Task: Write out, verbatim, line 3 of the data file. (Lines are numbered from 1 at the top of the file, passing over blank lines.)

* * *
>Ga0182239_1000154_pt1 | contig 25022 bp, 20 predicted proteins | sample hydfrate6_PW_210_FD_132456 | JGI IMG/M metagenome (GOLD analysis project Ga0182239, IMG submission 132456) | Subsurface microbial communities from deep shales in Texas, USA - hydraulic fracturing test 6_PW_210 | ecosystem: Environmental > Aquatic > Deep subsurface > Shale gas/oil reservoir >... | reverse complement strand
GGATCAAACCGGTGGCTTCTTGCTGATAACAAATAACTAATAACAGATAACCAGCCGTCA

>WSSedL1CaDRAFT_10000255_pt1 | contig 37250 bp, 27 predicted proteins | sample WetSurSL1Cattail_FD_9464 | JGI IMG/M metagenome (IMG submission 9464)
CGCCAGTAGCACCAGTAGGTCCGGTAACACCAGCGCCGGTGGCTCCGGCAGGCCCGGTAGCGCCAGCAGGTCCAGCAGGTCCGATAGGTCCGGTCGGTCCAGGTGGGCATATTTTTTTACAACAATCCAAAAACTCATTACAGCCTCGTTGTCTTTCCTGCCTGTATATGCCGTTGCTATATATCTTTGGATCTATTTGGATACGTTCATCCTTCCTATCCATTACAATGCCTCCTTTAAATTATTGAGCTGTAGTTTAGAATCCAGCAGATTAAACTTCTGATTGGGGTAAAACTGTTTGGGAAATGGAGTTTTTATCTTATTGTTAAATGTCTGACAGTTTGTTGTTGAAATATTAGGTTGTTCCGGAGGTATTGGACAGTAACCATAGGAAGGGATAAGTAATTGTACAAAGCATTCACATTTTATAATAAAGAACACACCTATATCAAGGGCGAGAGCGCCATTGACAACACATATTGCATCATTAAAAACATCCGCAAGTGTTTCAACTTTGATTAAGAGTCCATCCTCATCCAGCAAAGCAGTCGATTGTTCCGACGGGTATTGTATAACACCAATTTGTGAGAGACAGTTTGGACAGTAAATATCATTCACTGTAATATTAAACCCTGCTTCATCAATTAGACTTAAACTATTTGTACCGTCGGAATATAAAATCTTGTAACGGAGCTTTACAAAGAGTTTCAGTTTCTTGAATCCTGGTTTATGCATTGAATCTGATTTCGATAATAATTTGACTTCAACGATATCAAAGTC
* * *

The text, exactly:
>WSSedL1CaDRAFT_10000255_pt1 | contig 37250 bp, 27 predicted proteins | sample WetSurSL1Cattail_FD_9464 | JGI IMG/M metagenome (IMG submission 9464)